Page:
We said in Rule 1 – design briefs are an essential part of the design process. In fact, they mark the beginning of the creative design process, helping designers to understand the project requirements they need to solve and businesses to clarify what they need from a design project. Altogether they are vital to achieve an effective design solution that fulfils the client’s requirements and objectives.
What is a design brief?
A brief is basically a set of instructions that set out what you want your designers to do, along with the objectives and parameters of the design project. It should make clear what falls within – and outside – the scope of the work. This will help the project team refer back to where they started and make sure that the design work is developing according to set objectives. It will also help determine how successful the project is when it is reviewed upon completion.
What follows is the grunt end of the design. This used to be when the graph paper came out and we made cut outs of desks and chairs – fortunately, we now have computers! A competent and creative designer and a CAD application are the basic ingredients to create a formal design.
In addition to satisfying the design brief, the formal design needs to adhere to relevant safety regulations; satisfy management needs; work technologically to make sense of why and where groups of people should be located; work out how people move through the office and so on. It is a complex document and will detail all the elements and services that will be needed – and lots of neat diagrams!
Rule 4: Use the same proportion of curves to edges as people to objects in the space.
Commercial space is a battleground. It’s a battle between ‘roundy’ humans and ‘squarey’ objects. Humans are not square in shape, however most pieces of paper, books, desks, cupboards, and computers have a good deal of square edges and tend to end up, well squarish! If office space only needed objects, ‘squarey’ offices would be a great solution. Unfortunately, there are usually lots of humans, and not only are they ‘roundy’ they tend to move about too!
So, we have a battle between the contrasting demands of the content of our office buildings. The lazy solution is to tend towards ‘squarey’ and fit humans into it. I say lazy because it is not really a solution – it will generally cost more, look boring, and not work, but it’s easy and requires no real skill to produce ‘squarey’ designs. ‘Roundy’ designs do take some effort because they make ‘squarey’ things fit into them, and they are often more stylish and more attractive to humans, as they are both ‘roundy’! They can be cost effective too as there are few square corners of offices that cannot be filled, so they can have a high density.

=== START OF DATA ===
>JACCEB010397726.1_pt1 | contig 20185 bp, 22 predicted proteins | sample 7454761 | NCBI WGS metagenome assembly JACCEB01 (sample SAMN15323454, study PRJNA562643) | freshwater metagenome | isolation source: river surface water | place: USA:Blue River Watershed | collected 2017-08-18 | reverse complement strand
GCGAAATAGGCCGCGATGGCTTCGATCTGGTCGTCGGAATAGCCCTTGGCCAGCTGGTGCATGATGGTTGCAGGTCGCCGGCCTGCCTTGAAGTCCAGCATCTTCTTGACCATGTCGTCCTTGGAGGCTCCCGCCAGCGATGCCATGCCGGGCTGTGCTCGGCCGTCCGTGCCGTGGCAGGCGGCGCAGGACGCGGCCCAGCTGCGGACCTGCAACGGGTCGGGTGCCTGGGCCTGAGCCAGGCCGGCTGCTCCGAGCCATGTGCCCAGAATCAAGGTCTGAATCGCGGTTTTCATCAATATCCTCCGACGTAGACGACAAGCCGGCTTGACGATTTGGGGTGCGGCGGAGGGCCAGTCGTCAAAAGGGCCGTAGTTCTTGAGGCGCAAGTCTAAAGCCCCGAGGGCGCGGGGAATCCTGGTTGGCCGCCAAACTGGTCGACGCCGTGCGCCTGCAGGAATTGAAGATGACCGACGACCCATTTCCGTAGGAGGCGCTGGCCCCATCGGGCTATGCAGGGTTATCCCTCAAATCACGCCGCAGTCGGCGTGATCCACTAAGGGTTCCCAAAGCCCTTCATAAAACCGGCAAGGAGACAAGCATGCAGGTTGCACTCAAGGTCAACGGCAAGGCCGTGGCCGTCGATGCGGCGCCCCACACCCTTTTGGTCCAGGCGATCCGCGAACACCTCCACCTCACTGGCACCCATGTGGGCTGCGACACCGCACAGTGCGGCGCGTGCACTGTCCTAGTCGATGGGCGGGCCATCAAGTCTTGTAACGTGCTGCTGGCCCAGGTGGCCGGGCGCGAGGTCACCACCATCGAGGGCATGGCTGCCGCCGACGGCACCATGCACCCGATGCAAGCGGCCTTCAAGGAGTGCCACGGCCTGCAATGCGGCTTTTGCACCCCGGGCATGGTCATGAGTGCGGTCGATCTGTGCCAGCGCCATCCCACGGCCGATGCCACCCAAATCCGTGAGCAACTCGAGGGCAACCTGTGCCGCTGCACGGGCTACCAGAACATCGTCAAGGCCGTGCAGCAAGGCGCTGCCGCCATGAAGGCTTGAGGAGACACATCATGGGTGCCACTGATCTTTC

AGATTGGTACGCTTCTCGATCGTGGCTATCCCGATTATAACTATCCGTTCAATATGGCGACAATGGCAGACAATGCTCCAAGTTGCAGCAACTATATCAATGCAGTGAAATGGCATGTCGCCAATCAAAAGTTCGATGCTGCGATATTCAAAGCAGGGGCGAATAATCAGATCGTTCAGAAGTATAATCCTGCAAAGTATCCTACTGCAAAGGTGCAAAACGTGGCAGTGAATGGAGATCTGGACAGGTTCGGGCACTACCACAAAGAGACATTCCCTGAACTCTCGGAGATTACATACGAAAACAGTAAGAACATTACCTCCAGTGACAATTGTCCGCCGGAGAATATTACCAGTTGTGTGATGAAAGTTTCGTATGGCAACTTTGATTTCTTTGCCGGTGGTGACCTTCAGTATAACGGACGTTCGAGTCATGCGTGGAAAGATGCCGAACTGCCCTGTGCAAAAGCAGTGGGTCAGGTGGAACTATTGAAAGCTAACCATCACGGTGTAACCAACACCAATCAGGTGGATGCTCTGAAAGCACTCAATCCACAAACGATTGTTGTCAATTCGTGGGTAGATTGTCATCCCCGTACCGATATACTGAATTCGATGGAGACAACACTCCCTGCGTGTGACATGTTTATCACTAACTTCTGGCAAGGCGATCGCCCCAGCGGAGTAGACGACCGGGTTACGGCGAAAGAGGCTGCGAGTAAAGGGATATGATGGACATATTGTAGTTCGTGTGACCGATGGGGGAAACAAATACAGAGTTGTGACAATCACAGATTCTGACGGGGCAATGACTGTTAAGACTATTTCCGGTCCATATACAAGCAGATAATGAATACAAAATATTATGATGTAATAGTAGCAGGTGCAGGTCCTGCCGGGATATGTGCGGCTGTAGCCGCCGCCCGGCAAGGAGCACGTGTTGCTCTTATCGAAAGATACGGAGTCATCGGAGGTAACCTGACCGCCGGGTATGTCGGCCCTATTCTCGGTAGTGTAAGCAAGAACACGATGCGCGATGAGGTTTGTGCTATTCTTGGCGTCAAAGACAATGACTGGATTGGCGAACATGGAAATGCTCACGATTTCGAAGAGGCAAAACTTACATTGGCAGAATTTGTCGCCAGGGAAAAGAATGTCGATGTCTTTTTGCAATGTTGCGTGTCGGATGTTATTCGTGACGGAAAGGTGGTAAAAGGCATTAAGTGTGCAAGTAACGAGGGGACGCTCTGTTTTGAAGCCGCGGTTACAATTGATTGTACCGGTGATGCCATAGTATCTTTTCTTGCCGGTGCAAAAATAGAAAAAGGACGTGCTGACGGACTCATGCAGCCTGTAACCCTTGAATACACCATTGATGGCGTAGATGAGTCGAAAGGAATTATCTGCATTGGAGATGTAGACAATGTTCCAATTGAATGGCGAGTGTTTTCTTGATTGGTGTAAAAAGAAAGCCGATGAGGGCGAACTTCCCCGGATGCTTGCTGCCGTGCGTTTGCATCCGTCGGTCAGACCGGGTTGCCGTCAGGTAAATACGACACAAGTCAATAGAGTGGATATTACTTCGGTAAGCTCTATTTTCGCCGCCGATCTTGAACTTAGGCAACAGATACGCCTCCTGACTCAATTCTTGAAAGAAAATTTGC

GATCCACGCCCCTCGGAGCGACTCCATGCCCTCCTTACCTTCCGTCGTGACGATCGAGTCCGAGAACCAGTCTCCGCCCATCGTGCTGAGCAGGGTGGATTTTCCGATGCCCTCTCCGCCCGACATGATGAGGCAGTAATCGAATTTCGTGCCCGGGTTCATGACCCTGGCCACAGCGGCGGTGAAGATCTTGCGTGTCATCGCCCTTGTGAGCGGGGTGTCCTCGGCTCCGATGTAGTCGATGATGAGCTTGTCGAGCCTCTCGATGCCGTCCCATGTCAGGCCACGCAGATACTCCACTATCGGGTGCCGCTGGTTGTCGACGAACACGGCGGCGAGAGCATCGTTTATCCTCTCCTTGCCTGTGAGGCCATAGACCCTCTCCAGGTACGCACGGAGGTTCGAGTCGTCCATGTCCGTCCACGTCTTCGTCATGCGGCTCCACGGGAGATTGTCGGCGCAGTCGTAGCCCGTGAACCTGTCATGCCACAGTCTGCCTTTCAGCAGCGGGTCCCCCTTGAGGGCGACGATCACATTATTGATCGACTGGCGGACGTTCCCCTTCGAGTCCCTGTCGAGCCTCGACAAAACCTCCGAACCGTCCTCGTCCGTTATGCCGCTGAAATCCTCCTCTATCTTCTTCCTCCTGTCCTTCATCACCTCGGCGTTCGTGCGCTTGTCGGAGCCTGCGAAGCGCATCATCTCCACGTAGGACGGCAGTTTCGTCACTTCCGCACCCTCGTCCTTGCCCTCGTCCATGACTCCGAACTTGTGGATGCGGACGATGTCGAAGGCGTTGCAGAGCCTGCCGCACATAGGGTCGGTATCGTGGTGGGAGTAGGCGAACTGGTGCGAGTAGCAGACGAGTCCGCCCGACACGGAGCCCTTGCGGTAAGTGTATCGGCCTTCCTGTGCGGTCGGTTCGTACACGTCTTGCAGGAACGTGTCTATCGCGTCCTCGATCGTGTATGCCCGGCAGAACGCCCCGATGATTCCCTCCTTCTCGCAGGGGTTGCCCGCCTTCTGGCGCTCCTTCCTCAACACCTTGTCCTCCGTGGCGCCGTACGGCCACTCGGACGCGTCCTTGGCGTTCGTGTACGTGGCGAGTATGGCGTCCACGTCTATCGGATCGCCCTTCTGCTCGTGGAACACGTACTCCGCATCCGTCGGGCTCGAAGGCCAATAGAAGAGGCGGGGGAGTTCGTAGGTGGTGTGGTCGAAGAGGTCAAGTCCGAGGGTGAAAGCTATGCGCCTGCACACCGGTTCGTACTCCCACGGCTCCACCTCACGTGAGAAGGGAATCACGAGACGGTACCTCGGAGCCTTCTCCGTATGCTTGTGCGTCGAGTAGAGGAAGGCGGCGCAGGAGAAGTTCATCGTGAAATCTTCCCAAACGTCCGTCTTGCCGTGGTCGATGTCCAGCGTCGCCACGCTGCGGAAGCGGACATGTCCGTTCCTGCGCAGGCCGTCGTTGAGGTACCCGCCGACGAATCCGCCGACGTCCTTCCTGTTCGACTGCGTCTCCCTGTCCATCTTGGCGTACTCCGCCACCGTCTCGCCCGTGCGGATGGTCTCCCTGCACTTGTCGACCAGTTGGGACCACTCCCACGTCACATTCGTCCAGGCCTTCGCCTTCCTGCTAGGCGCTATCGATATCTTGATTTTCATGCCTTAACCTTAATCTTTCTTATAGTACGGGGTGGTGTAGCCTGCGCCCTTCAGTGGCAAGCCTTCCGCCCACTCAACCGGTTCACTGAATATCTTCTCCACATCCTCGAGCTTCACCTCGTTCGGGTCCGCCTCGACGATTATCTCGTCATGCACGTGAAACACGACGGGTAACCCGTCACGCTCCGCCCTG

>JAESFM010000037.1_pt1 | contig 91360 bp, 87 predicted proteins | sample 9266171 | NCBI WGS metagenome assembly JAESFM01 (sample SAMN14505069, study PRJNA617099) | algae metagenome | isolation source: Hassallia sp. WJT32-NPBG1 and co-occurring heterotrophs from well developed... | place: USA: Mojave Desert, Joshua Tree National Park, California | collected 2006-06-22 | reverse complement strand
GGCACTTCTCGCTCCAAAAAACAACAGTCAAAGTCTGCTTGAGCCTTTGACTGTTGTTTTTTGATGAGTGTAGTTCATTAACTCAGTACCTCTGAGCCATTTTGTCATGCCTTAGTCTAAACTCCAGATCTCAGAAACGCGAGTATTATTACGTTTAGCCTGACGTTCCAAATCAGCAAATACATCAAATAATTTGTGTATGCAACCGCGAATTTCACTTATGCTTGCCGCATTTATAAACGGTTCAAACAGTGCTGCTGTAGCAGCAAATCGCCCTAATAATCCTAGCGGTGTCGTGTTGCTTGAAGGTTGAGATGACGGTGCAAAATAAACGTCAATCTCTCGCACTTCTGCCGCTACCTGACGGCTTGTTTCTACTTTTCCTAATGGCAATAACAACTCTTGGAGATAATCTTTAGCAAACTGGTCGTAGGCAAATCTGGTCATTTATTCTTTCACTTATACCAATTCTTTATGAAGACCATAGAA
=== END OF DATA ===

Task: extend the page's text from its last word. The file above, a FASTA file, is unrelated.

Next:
At the heart of ‘roundy’ designs is the basic element of office design – the curve. The best example of a piece of office furniture with a curve is your chair! Generally, there are lots of curves in a good chair.
To create a good design, use the curve, but not necessarily just for objects themselves, but to create space between objects. A small office with a round table could have round walls, the curves create the space.
Rule 5: Shout about the organisation on the walls and spaces.
If we want something to fit really well, we would visit a tailor and have something bespoke made to our unique shape. The style and colour would say something about whether we are outgoing or introspective. When it comes to our organisations we can suddenly have a charisma bypass and feel that we have to be corporately dull and grey, hiding any signs of personality. Why do we do this? Is it some kind of fear that if anyone knew what the organisation was really about that they would not want to do business with it? More likely, it is probably that nobody wants their own personality leeching onto the organisation’s, after all who sets the ‘personality’ of an organisation? Is there a ‘Personality’ Director?
Well, whether it is marketing, public relations or HR, we have to find out because the office should exude the personality of the company, organisation and group of staff that work within it. It should have colour and style, it should be capable of uplifting spirits and motivating staff.